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In loving memory of
Edward A. “Ted” Snell
  • February 07, 1940
  • -
  • May 08, 2020

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Ocala, FL – Edward A. “Ted” Snell, 80, of Ocala, FL, passed away peacefully on Friday, May 8, 2020 at his home.  Born on Feb 7, 1940 in Littleton, NH, the son of the late Arthur E. and Edna (Dyke) Snell.

Ted graduated from Lisbon, NH High School in 1958 and from the University of New Hampshire in 1962 with a bachelor’s degree in agriculture and business, supporting himself through college by selling eggs.  After graduation, he became a 4-H agent in Sullivan County in New Hampshire, followed by two years of active military duty from 1963 to 1965 in the US Army.  Ted served in the veterinarian food corps, inspecting products, produce and shipping military goods out of the Mississippi River Delta.

After military service, Ted continued with the University of NH as a 4-H agent and was awarded the National 4-H Alumni Award for his recognition of excellent service.   Ted furthered his service as Alumni Director for the University of NH, General Manager of the Nippo Golf Course in Barrington, NH and was successful in his run for the New Hampshire State Senate District 4 in 1970.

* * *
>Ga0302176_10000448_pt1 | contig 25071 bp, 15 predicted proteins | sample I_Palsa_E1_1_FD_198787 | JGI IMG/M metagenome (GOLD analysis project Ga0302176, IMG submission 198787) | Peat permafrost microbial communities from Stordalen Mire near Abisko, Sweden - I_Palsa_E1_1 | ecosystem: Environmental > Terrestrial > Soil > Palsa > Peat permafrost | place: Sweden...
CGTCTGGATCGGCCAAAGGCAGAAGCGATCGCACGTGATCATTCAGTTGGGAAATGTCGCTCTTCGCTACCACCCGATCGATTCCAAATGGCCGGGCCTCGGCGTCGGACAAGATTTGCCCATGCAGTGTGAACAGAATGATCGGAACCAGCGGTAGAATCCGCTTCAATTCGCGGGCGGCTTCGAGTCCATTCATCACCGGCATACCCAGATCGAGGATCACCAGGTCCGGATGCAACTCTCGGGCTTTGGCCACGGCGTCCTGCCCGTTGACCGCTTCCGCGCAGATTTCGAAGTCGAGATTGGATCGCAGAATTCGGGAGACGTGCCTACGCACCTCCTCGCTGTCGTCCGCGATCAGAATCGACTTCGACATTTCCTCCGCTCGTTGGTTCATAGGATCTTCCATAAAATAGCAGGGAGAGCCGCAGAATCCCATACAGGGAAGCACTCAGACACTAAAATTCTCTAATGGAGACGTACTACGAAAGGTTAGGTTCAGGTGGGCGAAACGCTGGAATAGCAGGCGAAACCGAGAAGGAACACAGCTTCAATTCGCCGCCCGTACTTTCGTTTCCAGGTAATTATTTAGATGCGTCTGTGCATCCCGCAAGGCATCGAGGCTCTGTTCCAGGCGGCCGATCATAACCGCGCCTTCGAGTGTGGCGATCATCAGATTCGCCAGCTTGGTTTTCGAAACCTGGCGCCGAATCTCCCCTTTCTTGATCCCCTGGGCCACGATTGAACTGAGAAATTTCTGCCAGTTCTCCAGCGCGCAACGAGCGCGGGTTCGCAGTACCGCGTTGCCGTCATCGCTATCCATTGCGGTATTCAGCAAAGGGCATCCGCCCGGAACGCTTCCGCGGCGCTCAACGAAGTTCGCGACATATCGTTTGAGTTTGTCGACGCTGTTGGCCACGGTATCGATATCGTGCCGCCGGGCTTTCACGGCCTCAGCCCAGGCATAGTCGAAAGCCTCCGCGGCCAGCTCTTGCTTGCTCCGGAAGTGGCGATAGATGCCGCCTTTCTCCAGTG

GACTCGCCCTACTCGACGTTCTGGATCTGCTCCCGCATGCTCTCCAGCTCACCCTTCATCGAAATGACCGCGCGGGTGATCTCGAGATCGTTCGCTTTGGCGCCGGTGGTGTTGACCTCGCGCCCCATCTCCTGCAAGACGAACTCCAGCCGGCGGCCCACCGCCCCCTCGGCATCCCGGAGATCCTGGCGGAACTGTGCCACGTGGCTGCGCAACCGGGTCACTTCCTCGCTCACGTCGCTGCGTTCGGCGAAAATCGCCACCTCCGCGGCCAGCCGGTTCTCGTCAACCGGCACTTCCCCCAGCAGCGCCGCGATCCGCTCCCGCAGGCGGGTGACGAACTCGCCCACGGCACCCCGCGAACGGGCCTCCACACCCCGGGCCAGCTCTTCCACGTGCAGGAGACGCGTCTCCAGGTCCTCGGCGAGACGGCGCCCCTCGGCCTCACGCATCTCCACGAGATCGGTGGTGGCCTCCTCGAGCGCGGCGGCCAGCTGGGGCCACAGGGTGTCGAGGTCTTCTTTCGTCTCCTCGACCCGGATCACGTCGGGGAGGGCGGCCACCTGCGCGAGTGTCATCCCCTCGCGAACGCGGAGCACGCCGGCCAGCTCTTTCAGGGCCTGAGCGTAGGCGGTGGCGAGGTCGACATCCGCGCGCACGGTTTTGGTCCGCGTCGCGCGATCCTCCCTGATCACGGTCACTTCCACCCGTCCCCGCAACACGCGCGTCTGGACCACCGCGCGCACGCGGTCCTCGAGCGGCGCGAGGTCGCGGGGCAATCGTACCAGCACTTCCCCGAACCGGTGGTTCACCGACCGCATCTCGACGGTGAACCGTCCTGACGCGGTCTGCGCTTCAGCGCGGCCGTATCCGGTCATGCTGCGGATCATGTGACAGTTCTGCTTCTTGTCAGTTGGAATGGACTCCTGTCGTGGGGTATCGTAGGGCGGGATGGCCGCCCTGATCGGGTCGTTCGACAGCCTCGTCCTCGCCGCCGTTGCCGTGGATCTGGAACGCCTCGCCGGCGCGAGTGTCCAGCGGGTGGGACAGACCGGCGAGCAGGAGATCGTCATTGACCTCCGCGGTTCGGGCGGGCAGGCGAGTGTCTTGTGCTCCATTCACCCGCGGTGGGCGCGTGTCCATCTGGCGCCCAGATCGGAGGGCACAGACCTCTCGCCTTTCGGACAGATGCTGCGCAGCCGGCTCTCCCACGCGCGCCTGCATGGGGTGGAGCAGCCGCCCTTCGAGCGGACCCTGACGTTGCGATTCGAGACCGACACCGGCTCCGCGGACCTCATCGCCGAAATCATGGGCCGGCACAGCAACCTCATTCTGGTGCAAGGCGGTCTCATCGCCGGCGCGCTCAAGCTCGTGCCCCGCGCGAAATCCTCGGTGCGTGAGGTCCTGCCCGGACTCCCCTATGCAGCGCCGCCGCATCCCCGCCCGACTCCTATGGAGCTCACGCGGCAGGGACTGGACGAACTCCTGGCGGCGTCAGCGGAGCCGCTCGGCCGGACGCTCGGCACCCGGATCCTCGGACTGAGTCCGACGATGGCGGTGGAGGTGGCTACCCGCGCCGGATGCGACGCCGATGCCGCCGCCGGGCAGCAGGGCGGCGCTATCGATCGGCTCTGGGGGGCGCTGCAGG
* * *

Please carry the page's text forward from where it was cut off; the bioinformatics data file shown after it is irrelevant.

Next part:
Ted continued his professional life in racetrack management, working with greyhound, harness and thoroughbred tracks in New Hampshire, Connecticut, Florida, New York, Massachusetts, New Jersey, and Florida. Ted and his wife Barbara owned and operated the Beale House Inn in Littleton, NH.  He was the Dean of Admissions at Hawthorne College, Antrim, NH

Ted was known to many for his beautiful tenor singing and whistling, in the Episcopal church, clubs and at home.  He enjoyed his retirement years fly fishing, volunteering as the Director for Habitat for Humanity in Decatur County, GA and nursing home volunteer.  Ted helped establish Back-Pack program for the Bainbridge, GA schools.  Ted loved to spend time with his beloved and faithful dog, Haddie.